A phenomenon which has been buried for decades, is now more alive than ever: intramyocardial haemorrhage.
A phenomenon which has been buried for decades, is now more alive than ever: intramyocardial haemorrhage. Nowadays, timely reperfusion through percutaneous coronary intervention has become the mainstay of treatment in patients with acute myocardial infarction, leading to significantly improved survival. Obviously, this has not always been the case. In the 1960s, in the early days of thrombolytic therapy, scientists discovered in animal models that reperfusion of an occluded coronary artery resulted in destruction of the microvasculature, and consequently severe bleeding inside the myocardium which they called ‘intramyocardial haemorrhage’. This was ascribed to the effects of thrombolytics and its occurrence in patients was assumed as clinically insignificant.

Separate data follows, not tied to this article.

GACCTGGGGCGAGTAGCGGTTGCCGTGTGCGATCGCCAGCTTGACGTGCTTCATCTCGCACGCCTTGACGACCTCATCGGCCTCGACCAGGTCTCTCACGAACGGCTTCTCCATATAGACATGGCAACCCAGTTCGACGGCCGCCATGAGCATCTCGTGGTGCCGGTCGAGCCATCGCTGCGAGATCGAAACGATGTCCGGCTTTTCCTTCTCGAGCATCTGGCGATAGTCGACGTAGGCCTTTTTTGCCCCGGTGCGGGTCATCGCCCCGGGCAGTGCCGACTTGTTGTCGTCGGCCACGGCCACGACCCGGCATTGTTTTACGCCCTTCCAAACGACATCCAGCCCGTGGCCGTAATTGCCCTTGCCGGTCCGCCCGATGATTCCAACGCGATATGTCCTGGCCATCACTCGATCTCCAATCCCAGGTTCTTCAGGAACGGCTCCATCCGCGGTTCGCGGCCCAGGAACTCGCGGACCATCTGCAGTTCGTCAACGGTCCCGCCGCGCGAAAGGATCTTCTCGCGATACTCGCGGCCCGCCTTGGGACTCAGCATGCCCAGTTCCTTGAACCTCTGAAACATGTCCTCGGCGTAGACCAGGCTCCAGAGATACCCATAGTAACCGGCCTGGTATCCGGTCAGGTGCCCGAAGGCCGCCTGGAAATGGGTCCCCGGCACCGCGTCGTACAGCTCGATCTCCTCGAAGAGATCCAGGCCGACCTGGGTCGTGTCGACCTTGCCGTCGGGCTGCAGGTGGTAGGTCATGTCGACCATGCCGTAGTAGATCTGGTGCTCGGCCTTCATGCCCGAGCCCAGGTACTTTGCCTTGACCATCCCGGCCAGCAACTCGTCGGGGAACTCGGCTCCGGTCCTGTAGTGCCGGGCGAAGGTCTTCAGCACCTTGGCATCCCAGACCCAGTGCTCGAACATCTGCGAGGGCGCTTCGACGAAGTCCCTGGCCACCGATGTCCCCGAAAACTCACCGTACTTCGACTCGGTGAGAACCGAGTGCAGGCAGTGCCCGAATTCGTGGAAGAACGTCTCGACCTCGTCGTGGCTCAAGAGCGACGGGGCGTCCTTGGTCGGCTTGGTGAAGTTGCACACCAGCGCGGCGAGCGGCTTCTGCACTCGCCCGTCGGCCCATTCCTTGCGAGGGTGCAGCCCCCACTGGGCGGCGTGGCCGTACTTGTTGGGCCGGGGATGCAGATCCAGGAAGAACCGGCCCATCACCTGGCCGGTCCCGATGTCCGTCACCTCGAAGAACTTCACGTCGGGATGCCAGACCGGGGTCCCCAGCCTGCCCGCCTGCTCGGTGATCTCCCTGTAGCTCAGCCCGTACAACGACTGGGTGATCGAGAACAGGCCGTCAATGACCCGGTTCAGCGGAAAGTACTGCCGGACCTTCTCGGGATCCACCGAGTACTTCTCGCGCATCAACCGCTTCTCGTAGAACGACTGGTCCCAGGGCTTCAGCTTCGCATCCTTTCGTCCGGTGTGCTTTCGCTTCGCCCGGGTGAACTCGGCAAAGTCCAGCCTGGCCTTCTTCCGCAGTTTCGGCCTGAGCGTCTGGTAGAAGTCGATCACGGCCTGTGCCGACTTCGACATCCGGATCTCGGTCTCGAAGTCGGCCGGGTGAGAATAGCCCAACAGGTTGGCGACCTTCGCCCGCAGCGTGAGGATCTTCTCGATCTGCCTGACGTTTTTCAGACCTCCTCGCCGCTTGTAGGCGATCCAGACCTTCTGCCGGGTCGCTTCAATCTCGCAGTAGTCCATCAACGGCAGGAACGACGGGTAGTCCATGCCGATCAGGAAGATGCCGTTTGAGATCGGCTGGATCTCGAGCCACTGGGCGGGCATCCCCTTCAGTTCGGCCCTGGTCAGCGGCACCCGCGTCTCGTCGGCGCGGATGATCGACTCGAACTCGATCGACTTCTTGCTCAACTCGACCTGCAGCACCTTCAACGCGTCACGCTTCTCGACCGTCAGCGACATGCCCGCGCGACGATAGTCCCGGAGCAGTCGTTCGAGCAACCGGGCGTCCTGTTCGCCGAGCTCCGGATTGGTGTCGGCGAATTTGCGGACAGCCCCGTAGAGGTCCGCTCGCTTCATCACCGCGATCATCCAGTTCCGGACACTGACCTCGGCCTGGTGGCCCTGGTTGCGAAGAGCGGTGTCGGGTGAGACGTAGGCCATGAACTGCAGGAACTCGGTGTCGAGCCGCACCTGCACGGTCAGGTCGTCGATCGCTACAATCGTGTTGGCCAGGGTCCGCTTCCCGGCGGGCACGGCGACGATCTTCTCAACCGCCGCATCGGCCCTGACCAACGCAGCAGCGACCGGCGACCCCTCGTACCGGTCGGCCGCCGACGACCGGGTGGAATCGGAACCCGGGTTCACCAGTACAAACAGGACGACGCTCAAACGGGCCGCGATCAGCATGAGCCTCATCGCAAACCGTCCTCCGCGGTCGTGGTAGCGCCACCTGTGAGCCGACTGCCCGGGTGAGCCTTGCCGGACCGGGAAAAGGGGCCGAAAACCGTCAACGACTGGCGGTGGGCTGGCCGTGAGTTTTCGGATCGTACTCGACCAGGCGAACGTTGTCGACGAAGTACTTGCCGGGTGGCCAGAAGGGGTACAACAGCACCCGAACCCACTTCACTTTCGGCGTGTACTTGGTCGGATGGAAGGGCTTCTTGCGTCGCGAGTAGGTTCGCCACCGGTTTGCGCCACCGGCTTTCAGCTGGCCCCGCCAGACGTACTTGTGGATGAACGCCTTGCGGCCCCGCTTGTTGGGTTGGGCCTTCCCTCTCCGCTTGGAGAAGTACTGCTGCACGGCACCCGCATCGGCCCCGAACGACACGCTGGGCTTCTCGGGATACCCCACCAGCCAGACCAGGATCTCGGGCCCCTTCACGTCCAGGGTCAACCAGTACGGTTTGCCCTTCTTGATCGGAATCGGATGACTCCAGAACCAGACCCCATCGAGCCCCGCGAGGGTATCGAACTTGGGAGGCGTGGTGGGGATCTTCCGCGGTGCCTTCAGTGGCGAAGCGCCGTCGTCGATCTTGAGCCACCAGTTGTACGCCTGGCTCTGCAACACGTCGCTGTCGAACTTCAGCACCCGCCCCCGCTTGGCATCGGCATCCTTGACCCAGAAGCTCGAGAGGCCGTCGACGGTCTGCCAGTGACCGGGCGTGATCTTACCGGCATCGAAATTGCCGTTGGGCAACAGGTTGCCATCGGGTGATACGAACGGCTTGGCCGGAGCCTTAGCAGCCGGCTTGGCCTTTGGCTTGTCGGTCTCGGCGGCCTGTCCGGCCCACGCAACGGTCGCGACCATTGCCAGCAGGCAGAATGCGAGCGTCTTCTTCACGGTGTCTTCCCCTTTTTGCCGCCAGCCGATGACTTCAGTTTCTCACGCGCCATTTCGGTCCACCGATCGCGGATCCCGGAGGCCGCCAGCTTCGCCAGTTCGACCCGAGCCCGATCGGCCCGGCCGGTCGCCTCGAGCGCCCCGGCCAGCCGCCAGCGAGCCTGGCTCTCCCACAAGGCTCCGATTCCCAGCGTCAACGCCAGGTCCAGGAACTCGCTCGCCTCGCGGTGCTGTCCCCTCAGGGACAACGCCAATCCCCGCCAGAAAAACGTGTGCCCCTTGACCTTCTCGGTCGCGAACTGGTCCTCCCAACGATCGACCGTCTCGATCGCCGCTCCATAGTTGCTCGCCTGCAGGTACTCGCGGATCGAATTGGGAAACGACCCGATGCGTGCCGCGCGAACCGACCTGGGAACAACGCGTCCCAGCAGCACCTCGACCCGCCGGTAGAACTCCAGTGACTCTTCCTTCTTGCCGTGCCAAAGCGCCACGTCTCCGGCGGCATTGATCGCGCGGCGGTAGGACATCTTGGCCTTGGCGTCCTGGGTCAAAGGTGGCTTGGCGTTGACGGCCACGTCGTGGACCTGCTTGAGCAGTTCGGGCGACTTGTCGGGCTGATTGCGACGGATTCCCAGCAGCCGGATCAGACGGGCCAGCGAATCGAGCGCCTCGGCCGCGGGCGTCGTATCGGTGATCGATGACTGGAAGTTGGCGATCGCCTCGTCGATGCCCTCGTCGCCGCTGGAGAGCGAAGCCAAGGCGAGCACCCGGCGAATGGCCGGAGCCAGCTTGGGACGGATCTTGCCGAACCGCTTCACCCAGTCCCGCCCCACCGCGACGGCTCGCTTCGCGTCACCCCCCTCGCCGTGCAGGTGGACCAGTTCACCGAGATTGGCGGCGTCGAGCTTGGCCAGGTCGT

Now, 50 years later, modern imaging techniques have shown that in approximately one-third of all patients treated with percutaneous coronary intervention, intramyocardial haemorrhage still occurs and is clinically important. Intramyocardial hemorrhage is now seen as a major contributor to non-reperfusion of myocardial tissue, giving rise to wall motion abnormalities, heart failure, and increased mortality risk. Therefore, future treatment strategies should aim at protecting microvascular destruction, in order to bring intramyocardial haemorrhage back to its grave.
Read more about intramyocardial haemorrhage in Betgem et al., Nature reviews cardiology 2014